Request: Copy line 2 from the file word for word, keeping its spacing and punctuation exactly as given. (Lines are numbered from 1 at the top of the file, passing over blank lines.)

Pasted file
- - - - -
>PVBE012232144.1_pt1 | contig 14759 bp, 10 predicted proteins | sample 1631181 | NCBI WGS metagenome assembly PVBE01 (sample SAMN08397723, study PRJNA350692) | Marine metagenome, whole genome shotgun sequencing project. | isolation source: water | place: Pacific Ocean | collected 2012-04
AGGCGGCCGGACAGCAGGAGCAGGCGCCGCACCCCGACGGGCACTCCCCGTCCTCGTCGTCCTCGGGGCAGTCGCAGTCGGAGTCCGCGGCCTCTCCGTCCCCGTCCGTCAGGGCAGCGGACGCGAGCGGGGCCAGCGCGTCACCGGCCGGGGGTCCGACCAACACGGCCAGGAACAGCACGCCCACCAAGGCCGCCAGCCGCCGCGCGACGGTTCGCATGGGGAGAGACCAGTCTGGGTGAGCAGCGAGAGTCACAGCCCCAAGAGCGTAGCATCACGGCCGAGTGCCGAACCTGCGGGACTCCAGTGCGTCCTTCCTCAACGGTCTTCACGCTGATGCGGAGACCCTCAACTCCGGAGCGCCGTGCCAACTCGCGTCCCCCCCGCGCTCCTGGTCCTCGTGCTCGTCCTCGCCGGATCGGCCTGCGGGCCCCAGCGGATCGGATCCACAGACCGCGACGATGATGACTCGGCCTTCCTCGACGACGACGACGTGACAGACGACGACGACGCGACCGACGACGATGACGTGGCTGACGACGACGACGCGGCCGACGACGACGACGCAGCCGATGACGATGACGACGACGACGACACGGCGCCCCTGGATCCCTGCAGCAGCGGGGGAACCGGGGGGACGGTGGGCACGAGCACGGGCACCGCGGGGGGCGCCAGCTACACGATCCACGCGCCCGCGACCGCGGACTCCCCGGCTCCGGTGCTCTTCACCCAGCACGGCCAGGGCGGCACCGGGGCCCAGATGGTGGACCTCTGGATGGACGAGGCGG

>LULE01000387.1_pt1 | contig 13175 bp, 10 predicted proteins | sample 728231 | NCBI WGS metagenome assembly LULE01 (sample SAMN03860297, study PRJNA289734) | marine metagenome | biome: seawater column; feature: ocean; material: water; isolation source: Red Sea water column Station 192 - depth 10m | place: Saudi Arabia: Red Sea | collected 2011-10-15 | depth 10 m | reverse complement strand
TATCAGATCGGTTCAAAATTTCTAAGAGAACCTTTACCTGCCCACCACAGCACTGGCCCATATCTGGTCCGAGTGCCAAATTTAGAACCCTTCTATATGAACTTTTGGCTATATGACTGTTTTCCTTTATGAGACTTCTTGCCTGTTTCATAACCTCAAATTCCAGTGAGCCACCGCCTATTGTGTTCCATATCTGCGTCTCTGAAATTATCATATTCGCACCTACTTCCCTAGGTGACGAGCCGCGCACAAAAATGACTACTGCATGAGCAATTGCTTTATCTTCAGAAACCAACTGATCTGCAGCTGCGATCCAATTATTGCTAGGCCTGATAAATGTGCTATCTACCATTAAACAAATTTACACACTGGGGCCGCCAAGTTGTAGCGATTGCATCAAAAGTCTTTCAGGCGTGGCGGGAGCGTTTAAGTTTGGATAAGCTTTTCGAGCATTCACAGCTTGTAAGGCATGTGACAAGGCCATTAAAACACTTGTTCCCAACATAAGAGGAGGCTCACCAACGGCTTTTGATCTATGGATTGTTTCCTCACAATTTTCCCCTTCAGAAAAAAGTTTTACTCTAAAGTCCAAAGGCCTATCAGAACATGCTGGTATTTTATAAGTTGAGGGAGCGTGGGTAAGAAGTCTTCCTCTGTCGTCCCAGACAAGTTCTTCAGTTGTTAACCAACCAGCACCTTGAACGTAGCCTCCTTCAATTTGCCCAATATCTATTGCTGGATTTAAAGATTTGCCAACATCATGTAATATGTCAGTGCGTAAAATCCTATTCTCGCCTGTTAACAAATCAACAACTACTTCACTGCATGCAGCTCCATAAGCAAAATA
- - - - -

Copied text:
AGGCGGCCGGACAGCAGGAGCAGGCGCCGCACCCCGACGGGCACTCCCCGTCCTCGTCGTCCTCGGGGCAGTCGCAGTCGGAGTCCGCGGCCTCTCCGTCCCCGTCCGTCAGGGCAGCGGACGCGAGCGGGGCCAGCGCGTCACCGGCCGGGGGTCCGACCAACACGGCCAGGAACAGCACGCCCACCAAGGCCGCCAGCCGCCGCGCGACGGTTCGCATGGGGAGAGACCAGTCTGGGTGAGCAGCGAGAGTCACAGCCCCAAGAGCGTAGCATCACGGCCGAGTGCCGAACCTGCGGGACTCCAGTGCGTCCTTCCTCAACGGTCTTCACGCTGATGCGGAGACCCTCAACTCCGGAGCGCCGTGCCAACTCGCGTCCCCCCCGCGCTCCTGGTCCTCGTGCTCGTCCTCGCCGGATCGGCCTGCGGGCCCCAGCGGATCGGATCCACAGACCGCGACGATGATGACTCGGCCTTCCTCGACGACGACGACGTGACAGACGACGACGACGCGACCGACGACGATGACGTGGCTGACGACGACGACGCGGCCGACGACGACGACGCAGCCGATGACGATGACGACGACGACGACACGGCGCCCCTGGATCCCTGCAGCAGCGGGGGAACCGGGGGGACGGTGGGCACGAGCACGGGCACCGCGGGGGGCGCCAGCTACACGATCCACGCGCCCGCGACCGCGGACTCCCCGGCTCCGGTGCTCTTCACCCAGCACGGCCAGGGCGGCACCGGGGCCCAGATGGTGGACCTCTGGATGGACGAGGCGG